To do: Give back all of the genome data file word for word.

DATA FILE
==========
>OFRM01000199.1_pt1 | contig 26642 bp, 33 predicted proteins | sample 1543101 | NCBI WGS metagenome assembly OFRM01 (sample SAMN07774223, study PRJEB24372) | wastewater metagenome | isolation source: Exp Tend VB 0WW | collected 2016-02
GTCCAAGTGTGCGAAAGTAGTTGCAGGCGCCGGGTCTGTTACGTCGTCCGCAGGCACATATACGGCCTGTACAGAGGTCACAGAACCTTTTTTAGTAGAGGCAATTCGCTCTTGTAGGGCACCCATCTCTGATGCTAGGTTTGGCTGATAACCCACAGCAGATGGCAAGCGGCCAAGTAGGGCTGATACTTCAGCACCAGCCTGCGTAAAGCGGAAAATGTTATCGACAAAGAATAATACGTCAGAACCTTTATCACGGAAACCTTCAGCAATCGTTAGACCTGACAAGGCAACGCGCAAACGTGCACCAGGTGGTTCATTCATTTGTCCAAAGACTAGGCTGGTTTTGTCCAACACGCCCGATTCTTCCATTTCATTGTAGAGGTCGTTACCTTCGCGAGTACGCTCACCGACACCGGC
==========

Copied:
>OFRM01000199.1_pt1 | contig 26642 bp, 33 predicted proteins | sample 1543101 | NCBI WGS metagenome assembly OFRM01 (sample SAMN07774223, study PRJEB24372) | wastewater metagenome | isolation source: Exp Tend VB 0WW | collected 2016-02
GTCCAAGTGTGCGAAAGTAGTTGCAGGCGCCGGGTCTGTTACGTCGTCCGCAGGCACATATACGGCCTGTACAGAGGTCACAGAACCTTTTTTAGTAGAGGCAATTCGCTCTTGTAGGGCACCCATCTCTGATGCTAGGTTTGGCTGATAACCCACAGCAGATGGCAAGCGGCCAAGTAGGGCTGATACTTCAGCACCAGCCTGCGTAAAGCGGAAAATGTTATCGACAAAGAATAATACGTCAGAACCTTTATCACGGAAACCTTCAGCAATCGTTAGACCTGACAAGGCAACGCGCAAACGTGCACCAGGTGGTTCATTCATTTGTCCAAAGACTAGGCTGGTTTTGTCCAACACGCCCGATTCTTCCATTTCATTGTAGAGGTCGTTACCTTCGCGAGTACGCTCACCGACACCGGC